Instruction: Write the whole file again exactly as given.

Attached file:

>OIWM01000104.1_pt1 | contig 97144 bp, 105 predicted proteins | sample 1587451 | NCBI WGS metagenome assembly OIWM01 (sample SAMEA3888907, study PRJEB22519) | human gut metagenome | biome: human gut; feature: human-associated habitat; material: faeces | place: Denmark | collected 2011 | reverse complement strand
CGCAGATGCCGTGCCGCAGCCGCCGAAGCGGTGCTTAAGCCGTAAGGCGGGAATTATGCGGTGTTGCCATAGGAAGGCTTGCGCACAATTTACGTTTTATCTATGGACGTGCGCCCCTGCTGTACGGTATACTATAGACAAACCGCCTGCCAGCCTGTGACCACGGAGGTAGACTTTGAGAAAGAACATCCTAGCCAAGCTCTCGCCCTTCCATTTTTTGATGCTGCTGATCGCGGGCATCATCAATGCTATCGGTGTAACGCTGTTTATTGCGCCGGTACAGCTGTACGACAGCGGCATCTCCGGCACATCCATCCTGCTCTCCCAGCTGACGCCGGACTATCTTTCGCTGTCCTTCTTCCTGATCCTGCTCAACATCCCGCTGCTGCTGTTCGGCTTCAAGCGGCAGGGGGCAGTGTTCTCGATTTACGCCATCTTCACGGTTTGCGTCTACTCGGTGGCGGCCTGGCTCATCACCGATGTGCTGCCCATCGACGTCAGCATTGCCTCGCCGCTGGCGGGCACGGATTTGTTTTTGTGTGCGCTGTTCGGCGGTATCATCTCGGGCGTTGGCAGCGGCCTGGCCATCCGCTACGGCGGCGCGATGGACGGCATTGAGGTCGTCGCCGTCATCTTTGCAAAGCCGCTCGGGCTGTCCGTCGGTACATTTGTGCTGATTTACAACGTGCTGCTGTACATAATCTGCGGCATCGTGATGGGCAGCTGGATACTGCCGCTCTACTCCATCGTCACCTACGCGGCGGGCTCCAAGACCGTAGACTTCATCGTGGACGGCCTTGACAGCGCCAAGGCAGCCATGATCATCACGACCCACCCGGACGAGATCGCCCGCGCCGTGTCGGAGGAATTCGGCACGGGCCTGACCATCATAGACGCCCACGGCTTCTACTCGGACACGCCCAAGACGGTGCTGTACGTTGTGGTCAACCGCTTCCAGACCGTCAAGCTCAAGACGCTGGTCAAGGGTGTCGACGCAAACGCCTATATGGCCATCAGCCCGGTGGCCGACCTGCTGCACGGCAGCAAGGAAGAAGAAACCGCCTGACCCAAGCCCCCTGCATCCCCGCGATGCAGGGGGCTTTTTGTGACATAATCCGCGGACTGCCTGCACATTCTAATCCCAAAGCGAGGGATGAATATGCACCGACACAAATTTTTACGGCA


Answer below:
>OIWM01000104.1_pt1 | contig 97144 bp, 105 predicted proteins | sample 1587451 | NCBI WGS metagenome assembly OIWM01 (sample SAMEA3888907, study PRJEB22519) | human gut metagenome | biome: human gut; feature: human-associated habitat; material: faeces | place: Denmark | collected 2011 | reverse complement strand
CGCAGATGCCGTGCCGCAGCCGCCGAAGCGGTGCTTAAGCCGTAAGGCGGGAATTATGCGGTGTTGCCATAGGAAGGCTTGCGCACAATTTACGTTTTATCTATGGACGTGCGCCCCTGCTGTACGGTATACTATAGACAAACCGCCTGCCAGCCTGTGACCACGGAGGTAGACTTTGAGAAAGAACATCCTAGCCAAGCTCTCGCCCTTCCATTTTTTGATGCTGCTGATCGCGGGCATCATCAATGCTATCGGTGTAACGCTGTTTATTGCGCCGGTACAGCTGTACGACAGCGGCATCTCCGGCACATCCATCCTGCTCTCCCAGCTGACGCCGGACTATCTTTCGCTGTCCTTCTTCCTGATCCTGCTCAACATCCCGCTGCTGCTGTTCGGCTTCAAGCGGCAGGGGGCAGTGTTCTCGATTTACGCCATCTTCACGGTTTGCGTCTACTCGGTGGCGGCCTGGCTCATCACCGATGTGCTGCCCATCGACGTCAGCATTGCCTCGCCGCTGGCGGGCACGGATTTGTTTTTGTGTGCGCTGTTCGGCGGTATCATCTCGGGCGTTGGCAGCGGCCTGGCCATCCGCTACGGCGGCGCGATGGACGGCATTGAGGTCGTCGCCGTCATCTTTGCAAAGCCGCTCGGGCTGTCCGTCGGTACATTTGTGCTGATTTACAACGTGCTGCTGTACATAATCTGCGGCATCGTGATGGGCAGCTGGATACTGCCGCTCTACTCCATCGTCACCTACGCGGCGGGCTCCAAGACCGTAGACTTCATCGTGGACGGCCTTGACAGCGCCAAGGCAGCCATGATCATCACGACCCACCCGGACGAGATCGCCCGCGCCGTGTCGGAGGAATTCGGCACGGGCCTGACCATCATAGACGCCCACGGCTTCTACTCGGACACGCCCAAGACGGTGCTGTACGTTGTGGTCAACCGCTTCCAGACCGTCAAGCTCAAGACGCTGGTCAAGGGTGTCGACGCAAACGCCTATATGGCCATCAGCCCGGTGGCCGACCTGCTGCACGGCAGCAAGGAAGAAGAAACCGCCTGACCCAAGCCCCCTGCATCCCCGCGATGCAGGGGGCTTTTTGTGACATAATCCGCGGACTGCCTGCACATTCTAATCCCAAAGCGAGGGATGAATATGCACCGACACAAATTTTTACGGCA